Two US consumer rights groups have urged the Federal Trade Commission to investigate Tesla over its marketing of "Autopilot" assisted-driving software.
In a letter sent on Wednesday, the groups called the Autopilot name "deceptive and misleading".
A small number of drivers using the software have been involved in crashes.
Tesla says customer feedback shows "a very clear understanding of what Autopilot is, how to properly use it and what features it consists of".
Tesla instructs drivers to keep both hands on the wheel and eyes on the road while driving using Autopilot.
In the letter, The Center for Auto Safety and Consumer Watchdog say: "The marketing and advertising practices of Tesla, combined with Elon Musk's public statements, have made it reasonable for Tesla owners to believe, and act on that belief, that a Tesla with Autopilot is an autonomous vehicle capable of 'self-driving'".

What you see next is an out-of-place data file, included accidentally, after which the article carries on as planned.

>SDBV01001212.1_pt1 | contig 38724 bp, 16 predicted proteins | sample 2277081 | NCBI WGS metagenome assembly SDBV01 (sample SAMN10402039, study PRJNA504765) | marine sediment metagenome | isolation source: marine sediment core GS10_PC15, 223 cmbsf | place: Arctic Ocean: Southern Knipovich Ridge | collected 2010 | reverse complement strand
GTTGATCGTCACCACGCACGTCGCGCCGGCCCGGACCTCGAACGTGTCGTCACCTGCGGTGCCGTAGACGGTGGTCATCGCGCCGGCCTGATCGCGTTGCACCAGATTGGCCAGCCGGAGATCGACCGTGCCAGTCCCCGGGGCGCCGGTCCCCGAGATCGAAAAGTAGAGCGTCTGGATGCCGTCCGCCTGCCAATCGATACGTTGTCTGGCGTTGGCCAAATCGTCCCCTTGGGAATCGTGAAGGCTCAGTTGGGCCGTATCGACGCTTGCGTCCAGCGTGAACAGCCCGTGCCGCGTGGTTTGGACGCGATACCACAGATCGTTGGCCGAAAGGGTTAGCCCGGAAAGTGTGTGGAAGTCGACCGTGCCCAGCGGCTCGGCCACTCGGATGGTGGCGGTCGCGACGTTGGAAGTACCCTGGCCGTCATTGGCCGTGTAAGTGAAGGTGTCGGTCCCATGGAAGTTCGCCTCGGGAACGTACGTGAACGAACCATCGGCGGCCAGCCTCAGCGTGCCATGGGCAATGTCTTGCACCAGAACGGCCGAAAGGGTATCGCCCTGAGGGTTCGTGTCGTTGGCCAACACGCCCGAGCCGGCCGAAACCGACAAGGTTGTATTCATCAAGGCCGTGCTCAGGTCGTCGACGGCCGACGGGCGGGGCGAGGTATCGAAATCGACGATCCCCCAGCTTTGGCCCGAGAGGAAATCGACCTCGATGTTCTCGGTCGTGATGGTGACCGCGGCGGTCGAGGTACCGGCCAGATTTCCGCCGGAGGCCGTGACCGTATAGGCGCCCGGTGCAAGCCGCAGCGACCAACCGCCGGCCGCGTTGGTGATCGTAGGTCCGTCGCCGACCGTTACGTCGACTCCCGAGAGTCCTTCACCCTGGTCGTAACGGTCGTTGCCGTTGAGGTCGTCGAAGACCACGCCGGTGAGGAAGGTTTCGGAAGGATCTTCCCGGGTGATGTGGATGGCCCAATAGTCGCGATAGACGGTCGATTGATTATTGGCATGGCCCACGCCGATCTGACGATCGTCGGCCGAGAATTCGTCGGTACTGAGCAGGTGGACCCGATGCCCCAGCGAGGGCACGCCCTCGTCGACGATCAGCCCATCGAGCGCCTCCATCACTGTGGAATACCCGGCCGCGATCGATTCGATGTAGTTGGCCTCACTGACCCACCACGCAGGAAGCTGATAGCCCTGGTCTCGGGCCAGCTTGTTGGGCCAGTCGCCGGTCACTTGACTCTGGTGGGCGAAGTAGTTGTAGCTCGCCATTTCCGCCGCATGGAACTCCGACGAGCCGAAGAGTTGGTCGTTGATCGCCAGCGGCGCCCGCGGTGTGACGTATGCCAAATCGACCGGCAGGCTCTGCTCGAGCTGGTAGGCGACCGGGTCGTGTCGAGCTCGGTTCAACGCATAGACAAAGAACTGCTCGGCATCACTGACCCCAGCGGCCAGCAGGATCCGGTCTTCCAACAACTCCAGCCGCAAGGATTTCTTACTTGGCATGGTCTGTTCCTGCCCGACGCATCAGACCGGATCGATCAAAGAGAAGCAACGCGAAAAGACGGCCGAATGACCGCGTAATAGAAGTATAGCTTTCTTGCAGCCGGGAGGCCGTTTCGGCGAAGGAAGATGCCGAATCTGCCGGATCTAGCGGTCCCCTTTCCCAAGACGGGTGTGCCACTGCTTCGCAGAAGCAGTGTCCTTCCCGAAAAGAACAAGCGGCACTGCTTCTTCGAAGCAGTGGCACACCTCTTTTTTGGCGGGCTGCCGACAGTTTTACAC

After a fatal crash in Florida, the National Transportation Safety Board determined that the "driver's inattention due to over-reliance on vehicle automation" was a probable cause.
The board found that the driver's usage of the system "indicated an over-reliance on the automation and a lack of understanding of the system limitations".
In Britain, a driver was banned from driving after putting his Tesla in Autopilot on the M1 and sitting in the passenger seat.
Bhavesh Patel told St Albans Crown Court that he was the "unlucky one who got caught".